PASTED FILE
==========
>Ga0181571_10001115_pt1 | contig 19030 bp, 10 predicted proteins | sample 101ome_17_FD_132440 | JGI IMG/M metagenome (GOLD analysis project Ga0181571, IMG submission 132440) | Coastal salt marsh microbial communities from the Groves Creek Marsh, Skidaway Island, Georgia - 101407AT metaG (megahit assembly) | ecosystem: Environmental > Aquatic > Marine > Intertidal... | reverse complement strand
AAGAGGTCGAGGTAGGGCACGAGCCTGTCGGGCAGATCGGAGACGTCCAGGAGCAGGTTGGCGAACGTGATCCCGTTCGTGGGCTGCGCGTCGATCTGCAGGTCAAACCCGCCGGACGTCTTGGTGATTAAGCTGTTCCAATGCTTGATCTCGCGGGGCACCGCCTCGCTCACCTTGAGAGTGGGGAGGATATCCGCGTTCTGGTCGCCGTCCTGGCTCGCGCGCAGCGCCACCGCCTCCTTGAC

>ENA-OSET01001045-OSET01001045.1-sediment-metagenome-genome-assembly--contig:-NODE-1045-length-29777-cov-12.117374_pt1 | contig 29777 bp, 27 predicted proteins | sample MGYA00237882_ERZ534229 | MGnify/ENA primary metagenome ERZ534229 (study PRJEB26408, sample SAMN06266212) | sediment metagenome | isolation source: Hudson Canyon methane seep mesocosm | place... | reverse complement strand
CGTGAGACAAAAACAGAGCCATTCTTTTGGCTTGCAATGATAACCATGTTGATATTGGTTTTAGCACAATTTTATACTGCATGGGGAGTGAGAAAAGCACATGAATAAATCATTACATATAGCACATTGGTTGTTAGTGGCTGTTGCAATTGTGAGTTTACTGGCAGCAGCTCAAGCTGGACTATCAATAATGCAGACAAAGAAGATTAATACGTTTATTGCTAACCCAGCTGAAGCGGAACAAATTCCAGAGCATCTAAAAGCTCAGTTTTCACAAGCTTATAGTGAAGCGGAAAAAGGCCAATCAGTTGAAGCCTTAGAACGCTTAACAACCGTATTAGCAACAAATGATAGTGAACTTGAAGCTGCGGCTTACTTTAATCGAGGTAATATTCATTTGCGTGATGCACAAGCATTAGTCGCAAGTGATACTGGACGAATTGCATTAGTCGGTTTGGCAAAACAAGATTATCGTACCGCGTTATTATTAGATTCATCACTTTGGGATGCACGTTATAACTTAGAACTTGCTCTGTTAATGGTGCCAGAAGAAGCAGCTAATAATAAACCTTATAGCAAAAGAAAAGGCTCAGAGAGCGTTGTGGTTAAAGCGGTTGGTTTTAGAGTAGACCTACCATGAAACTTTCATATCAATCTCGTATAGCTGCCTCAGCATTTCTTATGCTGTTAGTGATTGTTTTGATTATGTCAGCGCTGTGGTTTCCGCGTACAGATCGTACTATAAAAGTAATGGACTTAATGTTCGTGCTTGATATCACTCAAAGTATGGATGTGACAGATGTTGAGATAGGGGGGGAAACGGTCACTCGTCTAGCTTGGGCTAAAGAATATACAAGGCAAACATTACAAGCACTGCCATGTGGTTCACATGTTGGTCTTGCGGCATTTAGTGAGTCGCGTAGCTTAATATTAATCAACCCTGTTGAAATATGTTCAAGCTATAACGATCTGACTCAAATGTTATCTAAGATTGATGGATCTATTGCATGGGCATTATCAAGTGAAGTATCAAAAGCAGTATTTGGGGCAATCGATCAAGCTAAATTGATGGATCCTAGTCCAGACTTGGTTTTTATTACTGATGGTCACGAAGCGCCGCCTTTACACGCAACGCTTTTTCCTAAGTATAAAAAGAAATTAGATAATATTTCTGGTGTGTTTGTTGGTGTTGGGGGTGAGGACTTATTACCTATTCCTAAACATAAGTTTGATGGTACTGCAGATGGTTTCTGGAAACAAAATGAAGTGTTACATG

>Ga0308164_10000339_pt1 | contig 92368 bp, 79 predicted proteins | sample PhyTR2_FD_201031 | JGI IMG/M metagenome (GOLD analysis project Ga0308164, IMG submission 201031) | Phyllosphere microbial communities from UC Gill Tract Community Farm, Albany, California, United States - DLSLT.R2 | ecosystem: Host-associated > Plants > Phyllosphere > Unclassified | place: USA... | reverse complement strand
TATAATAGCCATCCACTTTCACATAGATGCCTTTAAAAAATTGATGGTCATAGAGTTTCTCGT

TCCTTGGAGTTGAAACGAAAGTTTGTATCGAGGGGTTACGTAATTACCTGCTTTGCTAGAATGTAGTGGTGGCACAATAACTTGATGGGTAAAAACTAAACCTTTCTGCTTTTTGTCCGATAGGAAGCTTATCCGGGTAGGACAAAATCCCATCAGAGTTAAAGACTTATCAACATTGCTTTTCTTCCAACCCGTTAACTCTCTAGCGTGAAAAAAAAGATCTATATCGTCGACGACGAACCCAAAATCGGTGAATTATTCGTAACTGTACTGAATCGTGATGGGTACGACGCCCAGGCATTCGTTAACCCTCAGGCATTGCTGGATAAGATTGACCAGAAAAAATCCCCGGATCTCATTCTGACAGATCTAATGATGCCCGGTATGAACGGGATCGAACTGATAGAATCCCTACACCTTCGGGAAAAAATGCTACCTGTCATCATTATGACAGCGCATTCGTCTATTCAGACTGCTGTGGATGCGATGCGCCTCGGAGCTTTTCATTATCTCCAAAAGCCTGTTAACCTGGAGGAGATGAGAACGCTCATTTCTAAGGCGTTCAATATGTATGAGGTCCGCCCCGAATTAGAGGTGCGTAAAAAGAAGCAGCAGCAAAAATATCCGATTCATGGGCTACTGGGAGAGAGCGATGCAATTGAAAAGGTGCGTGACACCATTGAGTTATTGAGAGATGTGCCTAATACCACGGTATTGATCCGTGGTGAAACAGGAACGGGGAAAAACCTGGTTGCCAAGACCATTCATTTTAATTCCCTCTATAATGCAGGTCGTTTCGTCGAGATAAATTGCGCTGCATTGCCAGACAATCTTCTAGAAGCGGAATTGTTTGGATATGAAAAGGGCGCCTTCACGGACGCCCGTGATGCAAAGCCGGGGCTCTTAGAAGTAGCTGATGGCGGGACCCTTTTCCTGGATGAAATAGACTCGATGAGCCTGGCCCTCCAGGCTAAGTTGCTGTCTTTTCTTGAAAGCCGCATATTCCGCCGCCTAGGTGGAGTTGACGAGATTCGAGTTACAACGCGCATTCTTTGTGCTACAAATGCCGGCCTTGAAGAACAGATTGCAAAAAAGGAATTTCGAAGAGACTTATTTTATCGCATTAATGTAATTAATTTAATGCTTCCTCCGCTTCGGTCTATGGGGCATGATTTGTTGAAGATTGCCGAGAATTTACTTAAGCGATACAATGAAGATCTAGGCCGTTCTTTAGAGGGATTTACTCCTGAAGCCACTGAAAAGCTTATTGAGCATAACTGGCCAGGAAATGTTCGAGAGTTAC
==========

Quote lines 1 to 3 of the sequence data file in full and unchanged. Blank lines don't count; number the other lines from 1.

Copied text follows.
>Ga0181571_10001115_pt1 | contig 19030 bp, 10 predicted proteins | sample 101ome_17_FD_132440 | JGI IMG/M metagenome (GOLD analysis project Ga0181571, IMG submission 132440) | Coastal salt marsh microbial communities from the Groves Creek Marsh, Skidaway Island, Georgia - 101407AT metaG (megahit assembly) | ecosystem: Environmental > Aquatic > Marine > Intertidal... | reverse complement strand
AAGAGGTCGAGGTAGGGCACGAGCCTGTCGGGCAGATCGGAGACGTCCAGGAGCAGGTTGGCGAACGTGATCCCGTTCGTGGGCTGCGCGTCGATCTGCAGGTCAAACCCGCCGGACGTCTTGGTGATTAAGCTGTTCCAATGCTTGATCTCGCGGGGCACCGCCTCGCTCACCTTGAGAGTGGGGAGGATATCCGCGTTCTGGTCGCCGTCCTGGCTCGCGCGCAGCGCCACCGCCTCCTTGAC

>ENA-OSET01001045-OSET01001045.1-sediment-metagenome-genome-assembly--contig:-NODE-1045-length-29777-cov-12.117374_pt1 | contig 29777 bp, 27 predicted proteins | sample MGYA00237882_ERZ534229 | MGnify/ENA primary metagenome ERZ534229 (study PRJEB26408, sample SAMN06266212) | sediment metagenome | isolation source: Hudson Canyon methane seep mesocosm | place... | reverse complement strand